Part of the Grwyney Valley, including " Coed Dias" and " Dial Careg" , is now the property of the writer, by purchase from, amongst others, the Marquis of Abergavenny, K.G., the present Lord of the Manor of Ewyas Lacy, and on the farm called " Coed Dias" , which comprises the wood, he has erected a small house as an occasional residence.

The following extracts from Dr. Powell's " History of Cambria" are here given, as they seem best to describe the early part of the “Sitsylt" or " Cecil" pedigree, up to and including Sir Baldwin Sitsylt, from whose marriage with Margery, the daughter of Sir Stephen Radnor, the Baker family is descended

That a portion of the information was furnished to Dr. Powell by Blanch Parry is a noticeable circumstance in this Memoir, from the fact that a grand -daughter of one of the last of the Parry family (Joshua Parry of Tretower) 200 years later became the wife of Baker Gabb, the elder, and grandmother of the writer. Further particulars of the Parry family and especially of Blanch Parry are hereinafter given, in the life of Baker Gabb the elder.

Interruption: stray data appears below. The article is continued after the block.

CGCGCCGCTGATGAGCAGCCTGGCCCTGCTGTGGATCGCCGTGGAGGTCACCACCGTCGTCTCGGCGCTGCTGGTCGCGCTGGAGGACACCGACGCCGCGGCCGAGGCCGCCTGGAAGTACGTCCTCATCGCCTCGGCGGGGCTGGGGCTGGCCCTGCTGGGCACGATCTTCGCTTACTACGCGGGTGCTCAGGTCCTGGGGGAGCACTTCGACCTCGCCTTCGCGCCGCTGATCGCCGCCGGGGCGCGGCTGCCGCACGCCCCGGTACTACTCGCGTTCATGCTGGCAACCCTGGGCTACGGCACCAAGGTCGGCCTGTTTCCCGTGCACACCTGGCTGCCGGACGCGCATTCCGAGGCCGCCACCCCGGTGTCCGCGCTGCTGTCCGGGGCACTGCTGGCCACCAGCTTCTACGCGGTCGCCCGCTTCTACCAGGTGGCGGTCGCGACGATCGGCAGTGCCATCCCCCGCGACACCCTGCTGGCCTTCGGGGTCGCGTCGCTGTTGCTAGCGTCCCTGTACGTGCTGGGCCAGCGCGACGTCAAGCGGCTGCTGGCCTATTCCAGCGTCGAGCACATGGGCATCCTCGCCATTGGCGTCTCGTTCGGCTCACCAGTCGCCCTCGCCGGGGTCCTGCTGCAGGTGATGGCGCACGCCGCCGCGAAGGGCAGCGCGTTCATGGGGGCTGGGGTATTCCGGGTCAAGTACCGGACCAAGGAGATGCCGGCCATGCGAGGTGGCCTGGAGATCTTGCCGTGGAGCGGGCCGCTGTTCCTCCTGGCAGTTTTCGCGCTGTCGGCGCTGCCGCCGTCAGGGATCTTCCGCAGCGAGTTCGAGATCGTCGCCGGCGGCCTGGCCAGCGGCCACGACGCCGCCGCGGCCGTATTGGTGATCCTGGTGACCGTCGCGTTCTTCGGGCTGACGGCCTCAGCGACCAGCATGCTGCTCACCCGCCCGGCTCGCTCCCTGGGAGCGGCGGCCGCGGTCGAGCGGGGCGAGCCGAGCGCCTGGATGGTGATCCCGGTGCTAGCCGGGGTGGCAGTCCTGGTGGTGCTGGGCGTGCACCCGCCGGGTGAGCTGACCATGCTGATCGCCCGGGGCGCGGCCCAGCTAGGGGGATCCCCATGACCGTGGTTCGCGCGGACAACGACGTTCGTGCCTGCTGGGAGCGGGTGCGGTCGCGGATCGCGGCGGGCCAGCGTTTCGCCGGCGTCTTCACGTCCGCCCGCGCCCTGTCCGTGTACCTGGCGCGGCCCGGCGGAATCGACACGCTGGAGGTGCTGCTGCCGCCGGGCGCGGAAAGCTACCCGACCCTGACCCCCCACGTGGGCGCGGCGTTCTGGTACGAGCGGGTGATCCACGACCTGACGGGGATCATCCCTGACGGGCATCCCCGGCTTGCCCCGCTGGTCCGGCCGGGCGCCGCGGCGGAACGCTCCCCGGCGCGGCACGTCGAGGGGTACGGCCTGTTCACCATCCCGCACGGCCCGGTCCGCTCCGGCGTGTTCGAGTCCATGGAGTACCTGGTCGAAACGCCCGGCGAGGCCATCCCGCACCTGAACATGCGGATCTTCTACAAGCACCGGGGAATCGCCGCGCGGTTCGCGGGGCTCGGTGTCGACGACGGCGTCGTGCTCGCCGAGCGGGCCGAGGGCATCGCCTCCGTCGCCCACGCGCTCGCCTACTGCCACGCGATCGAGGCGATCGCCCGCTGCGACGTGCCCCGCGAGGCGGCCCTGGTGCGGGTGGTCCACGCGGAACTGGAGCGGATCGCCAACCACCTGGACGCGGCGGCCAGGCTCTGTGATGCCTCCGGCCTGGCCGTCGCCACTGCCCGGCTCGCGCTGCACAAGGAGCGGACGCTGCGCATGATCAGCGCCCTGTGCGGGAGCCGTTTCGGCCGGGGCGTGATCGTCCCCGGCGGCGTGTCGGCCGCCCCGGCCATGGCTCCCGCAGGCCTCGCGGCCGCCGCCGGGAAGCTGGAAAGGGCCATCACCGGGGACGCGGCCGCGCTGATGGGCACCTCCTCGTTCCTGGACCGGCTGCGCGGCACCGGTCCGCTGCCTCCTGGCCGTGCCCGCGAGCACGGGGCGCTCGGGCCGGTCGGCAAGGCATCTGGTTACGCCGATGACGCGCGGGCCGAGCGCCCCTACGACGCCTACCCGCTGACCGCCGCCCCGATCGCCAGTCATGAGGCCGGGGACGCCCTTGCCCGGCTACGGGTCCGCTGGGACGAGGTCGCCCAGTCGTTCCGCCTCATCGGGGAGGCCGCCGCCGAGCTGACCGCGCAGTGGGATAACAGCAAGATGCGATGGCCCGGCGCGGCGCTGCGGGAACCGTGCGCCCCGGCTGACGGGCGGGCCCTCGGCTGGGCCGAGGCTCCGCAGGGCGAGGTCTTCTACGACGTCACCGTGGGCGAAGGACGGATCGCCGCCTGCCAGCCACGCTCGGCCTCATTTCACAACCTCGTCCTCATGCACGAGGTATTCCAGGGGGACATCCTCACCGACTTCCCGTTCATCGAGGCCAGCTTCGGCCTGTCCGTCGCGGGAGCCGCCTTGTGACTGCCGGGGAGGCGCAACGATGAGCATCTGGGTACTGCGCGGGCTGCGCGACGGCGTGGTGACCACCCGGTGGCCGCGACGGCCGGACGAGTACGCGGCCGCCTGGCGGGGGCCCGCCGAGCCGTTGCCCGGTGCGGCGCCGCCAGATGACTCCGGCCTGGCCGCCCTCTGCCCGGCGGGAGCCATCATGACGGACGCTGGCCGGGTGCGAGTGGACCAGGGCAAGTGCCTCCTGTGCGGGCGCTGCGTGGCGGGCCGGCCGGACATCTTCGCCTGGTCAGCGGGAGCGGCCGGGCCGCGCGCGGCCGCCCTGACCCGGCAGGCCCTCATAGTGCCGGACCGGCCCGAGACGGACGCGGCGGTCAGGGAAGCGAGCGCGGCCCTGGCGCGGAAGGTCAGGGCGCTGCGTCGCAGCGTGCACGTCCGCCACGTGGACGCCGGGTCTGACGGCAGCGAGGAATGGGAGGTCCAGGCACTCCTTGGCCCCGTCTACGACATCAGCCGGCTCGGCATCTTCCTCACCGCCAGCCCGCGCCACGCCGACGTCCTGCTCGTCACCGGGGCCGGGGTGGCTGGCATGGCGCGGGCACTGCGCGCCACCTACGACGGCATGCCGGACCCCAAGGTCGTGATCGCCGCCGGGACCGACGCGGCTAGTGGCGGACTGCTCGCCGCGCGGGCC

Dr. Powell's work is called " The Historie of Cambria, now called Wales, a part of the most famous Yland of Brytaine” written in the British language above two hundredth years past and translated into English by H. Lloyd, Gentleman; corrected, augmented and continued out of Records and best approved Authors by David Powell, Doctor in divinity.

The " Epistle Dedicatorie" is addressed " To the Right Worshipful Sir Philip Sydney, Knight" , and is dated " From my Lodging in London the 25th of March 1584" .